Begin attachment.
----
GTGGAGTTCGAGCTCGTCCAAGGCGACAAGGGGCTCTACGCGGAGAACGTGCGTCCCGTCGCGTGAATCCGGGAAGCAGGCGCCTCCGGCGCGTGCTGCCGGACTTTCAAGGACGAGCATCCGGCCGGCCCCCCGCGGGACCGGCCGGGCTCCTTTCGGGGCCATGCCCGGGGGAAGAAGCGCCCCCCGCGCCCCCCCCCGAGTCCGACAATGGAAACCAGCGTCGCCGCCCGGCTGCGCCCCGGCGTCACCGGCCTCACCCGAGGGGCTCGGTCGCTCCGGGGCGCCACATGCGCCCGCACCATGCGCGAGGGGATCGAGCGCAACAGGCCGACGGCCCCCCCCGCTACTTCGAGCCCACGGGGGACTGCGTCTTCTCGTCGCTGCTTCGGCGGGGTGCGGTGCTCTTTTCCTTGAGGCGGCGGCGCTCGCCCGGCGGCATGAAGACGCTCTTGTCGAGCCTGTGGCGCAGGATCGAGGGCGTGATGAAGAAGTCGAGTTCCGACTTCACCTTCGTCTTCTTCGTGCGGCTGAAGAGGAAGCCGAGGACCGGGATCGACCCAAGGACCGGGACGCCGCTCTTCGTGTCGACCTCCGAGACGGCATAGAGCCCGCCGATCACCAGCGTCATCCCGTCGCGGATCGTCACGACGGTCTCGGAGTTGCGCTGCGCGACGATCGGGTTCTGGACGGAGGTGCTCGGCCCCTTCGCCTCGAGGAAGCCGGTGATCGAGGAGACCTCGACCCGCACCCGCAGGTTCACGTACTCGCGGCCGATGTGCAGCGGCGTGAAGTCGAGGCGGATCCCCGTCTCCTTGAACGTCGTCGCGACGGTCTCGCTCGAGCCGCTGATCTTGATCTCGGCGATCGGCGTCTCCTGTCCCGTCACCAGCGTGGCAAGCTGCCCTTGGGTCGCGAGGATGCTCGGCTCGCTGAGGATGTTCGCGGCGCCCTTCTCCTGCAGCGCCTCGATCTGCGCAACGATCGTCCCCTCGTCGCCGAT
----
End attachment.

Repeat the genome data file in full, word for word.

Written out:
GTGGAGTTCGAGCTCGTCCAAGGCGACAAGGGGCTCTACGCGGAGAACGTGCGTCCCGTCGCGTGAATCCGGGAAGCAGGCGCCTCCGGCGCGTGCTGCCGGACTTTCAAGGACGAGCATCCGGCCGGCCCCCCGCGGGACCGGCCGGGCTCCTTTCGGGGCCATGCCCGGGGGAAGAAGCGCCCCCCGCGCCCCCCCCCGAGTCCGACAATGGAAACCAGCGTCGCCGCCCGGCTGCGCCCCGGCGTCACCGGCCTCACCCGAGGGGCTCGGTCGCTCCGGGGCGCCACATGCGCCCGCACCATGCGCGAGGGGATCGAGCGCAACAGGCCGACGGCCCCCCCCGCTACTTCGAGCCCACGGGGGACTGCGTCTTCTCGTCGCTGCTTCGGCGGGGTGCGGTGCTCTTTTCCTTGAGGCGGCGGCGCTCGCCCGGCGGCATGAAGACGCTCTTGTCGAGCCTGTGGCGCAGGATCGAGGGCGTGATGAAGAAGTCGAGTTCCGACTTCACCTTCGTCTTCTTCGTGCGGCTGAAGAGGAAGCCGAGGACCGGGATCGACCCAAGGACCGGGACGCCGCTCTTCGTGTCGACCTCCGAGACGGCATAGAGCCCGCCGATCACCAGCGTCATCCCGTCGCGGATCGTCACGACGGTCTCGGAGTTGCGCTGCGCGACGATCGGGTTCTGGACGGAGGTGCTCGGCCCCTTCGCCTCGAGGAAGCCGGTGATCGAGGAGACCTCGACCCGCACCCGCAGGTTCACGTACTCGCGGCCGATGTGCAGCGGCGTGAAGTCGAGGCGGATCCCCGTCTCCTTGAACGTCGTCGCGACGGTCTCGCTCGAGCCGCTGATCTTGATCTCGGCGATCGGCGTCTCCTGTCCCGTCACCAGCGTGGCAAGCTGCCCTTGGGTCGCGAGGATGCTCGGCTCGCTGAGGATGTTCGCGGCGCCCTTCTCCTGCAGCGCCTCGATCTGCGCAACGATCGTCCCCTCGTCGCCGAT